Halloween special: Things that should scare fundraisers

In honor of Halloween, when we seek that thrill of tiny fingers on the back of the neck, here are some things that should scare the heck out of fundraisers:

Data problems. Bad data can kill your fundraising in the most gruesome and terrifying ways. You can end up talking to the wrong people, not talking to the right people, saying the wrong things to people — all kinds of nightmarish things. Make sure your files are clean, complete, and accurate — and that you’re pulling what you think you are every time.

Cuts to the acquisition budget. When times are hard, it’s hard to keep spending money on acquisition. It’s an area where most of us lose money even in good times. When response drops, good luck. Thing is, when you cut acquisition, you slash the future. You guarantee that the hard times will last. If you stop acquisition for long enough, you can send your organization into a death-spiral.

Branding experts. These guys are the marauding, brain-eating zombies of the fundraising world. If they show up at your door, slam it. If they get in, run away. They are going to devour your fundraising program with their grand abstractions and faddish design. After the branding experts have come and gone, many organizations are stuck with a drop of up to 50% in fundraising revenue.

The boss loves it. This is a subtle and well-disguised threat. Don’t we want the boss to love our work? When the boss thinks you’ve really captured what she wants to say, you have almost certainly mucked it up for your donors. It may not be a tenable move, but if the boss loves it, you should probably go back to the drawing board.


Comments

12 responses to “Halloween special: Things that should scare fundraisers”

  1. Jeff, I totally agree with your comments about branding. Branding helps large corporations, (like my former employer; Procter & Gamble) use their massive media budgets much more efficiently. But for smaller nonprofits and businesses, the cost of trying to create a memorable brand image typically excede the revenue gains by a wide margin.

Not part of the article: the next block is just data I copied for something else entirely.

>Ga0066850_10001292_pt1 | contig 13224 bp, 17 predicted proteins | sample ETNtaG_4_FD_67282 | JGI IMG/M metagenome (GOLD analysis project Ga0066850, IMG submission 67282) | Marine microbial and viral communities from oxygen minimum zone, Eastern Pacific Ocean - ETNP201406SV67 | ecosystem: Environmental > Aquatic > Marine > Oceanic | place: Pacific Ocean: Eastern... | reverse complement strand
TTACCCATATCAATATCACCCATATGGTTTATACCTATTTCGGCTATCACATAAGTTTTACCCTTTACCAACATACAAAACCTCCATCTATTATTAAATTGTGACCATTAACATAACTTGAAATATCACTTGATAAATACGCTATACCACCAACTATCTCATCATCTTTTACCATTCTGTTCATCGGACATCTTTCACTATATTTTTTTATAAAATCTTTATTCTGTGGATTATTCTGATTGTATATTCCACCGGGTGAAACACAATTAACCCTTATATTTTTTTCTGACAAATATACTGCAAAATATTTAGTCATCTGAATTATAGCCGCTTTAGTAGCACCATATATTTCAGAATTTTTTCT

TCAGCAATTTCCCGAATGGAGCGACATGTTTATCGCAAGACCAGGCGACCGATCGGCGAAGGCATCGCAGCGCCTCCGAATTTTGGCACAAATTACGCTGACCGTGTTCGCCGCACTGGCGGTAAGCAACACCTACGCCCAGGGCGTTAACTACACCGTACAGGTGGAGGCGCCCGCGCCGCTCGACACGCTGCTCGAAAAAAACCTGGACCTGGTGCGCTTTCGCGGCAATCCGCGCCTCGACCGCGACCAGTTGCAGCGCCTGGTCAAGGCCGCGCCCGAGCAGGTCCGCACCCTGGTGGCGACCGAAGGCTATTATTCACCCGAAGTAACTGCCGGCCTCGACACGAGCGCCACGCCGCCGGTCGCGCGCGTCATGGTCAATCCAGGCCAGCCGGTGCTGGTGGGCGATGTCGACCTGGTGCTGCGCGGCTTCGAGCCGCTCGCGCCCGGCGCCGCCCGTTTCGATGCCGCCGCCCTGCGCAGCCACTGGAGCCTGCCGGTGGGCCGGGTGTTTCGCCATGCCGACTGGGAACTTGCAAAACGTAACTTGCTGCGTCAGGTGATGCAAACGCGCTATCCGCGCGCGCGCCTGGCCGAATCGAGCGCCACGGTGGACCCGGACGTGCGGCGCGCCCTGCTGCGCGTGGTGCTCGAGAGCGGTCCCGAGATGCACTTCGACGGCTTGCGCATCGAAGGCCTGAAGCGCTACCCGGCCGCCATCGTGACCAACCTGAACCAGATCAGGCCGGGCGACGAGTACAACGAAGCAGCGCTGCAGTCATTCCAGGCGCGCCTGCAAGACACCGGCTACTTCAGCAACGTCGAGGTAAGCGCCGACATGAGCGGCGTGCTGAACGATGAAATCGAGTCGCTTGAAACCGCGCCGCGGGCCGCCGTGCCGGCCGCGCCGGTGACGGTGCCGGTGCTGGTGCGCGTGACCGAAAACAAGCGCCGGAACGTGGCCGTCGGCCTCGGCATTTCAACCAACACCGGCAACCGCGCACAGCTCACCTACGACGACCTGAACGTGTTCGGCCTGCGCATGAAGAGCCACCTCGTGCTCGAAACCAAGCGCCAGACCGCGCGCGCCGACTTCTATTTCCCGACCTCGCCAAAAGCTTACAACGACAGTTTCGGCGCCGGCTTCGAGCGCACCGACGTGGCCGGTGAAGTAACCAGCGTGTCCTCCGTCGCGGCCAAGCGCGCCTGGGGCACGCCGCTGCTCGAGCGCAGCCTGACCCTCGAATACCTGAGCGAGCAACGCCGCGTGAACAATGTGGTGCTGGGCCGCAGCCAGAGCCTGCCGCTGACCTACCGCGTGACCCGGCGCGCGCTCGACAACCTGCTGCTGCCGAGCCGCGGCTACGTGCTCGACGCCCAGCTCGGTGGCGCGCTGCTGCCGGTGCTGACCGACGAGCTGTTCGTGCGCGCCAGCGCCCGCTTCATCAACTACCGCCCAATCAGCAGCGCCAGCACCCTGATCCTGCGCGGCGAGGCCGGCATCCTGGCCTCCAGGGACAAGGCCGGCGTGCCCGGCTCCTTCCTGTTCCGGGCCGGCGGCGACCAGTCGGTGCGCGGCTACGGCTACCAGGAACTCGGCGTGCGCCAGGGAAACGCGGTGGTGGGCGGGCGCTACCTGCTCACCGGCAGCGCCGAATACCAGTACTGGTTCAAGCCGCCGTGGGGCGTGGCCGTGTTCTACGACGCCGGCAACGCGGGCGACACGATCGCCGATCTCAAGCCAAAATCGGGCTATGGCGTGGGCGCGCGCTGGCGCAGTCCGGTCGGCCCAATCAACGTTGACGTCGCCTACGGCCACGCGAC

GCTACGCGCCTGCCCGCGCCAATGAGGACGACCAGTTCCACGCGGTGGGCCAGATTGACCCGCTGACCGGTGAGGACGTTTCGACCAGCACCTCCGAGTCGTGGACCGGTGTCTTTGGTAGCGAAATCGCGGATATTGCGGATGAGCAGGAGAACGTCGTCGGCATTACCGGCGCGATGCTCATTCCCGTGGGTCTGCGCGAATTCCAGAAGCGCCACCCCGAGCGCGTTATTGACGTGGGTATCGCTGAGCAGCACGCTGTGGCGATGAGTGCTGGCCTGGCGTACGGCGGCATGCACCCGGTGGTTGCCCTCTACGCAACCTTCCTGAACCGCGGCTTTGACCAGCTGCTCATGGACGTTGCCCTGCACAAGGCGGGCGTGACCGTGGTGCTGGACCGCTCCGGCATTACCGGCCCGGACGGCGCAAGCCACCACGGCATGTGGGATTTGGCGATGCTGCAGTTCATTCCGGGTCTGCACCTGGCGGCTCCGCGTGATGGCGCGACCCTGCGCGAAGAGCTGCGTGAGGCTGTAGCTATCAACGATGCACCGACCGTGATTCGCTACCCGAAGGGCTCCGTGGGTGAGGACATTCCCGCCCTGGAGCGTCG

2. Jeff, I totally agree with your comments about branding. Branding helps large corporations, (like my former employer; Procter & Gamble) use their massive media budgets much more efficiently. But for smaller nonprofits and businesses, the cost of trying to create a memorable brand image typically excede the revenue gains by a wide margin.

  3. Ha ha, laughing out loud! Have first hand experience of almost all of these frights! Couldn’t agree more!

  4. Ha ha, laughing out loud! Have first hand experience of almost all of these frights! Couldn’t agree more!

  5. Cute concept for a blogpost, but do you have any evidence to backup your assertation about brand experts? What about the times when branding (and marketing and PR) SUPPORT fundraising efforts? How can you have a remarkable fundraising event, social media presence, or excellent website with donation info without these things?

  6. Cute concept for a blogpost, but do you have any evidence to backup your assertation about brand experts? What about the times when branding (and marketing and PR) SUPPORT fundraising efforts? How can you have a remarkable fundraising event, social media presence, or excellent website with donation info without these things?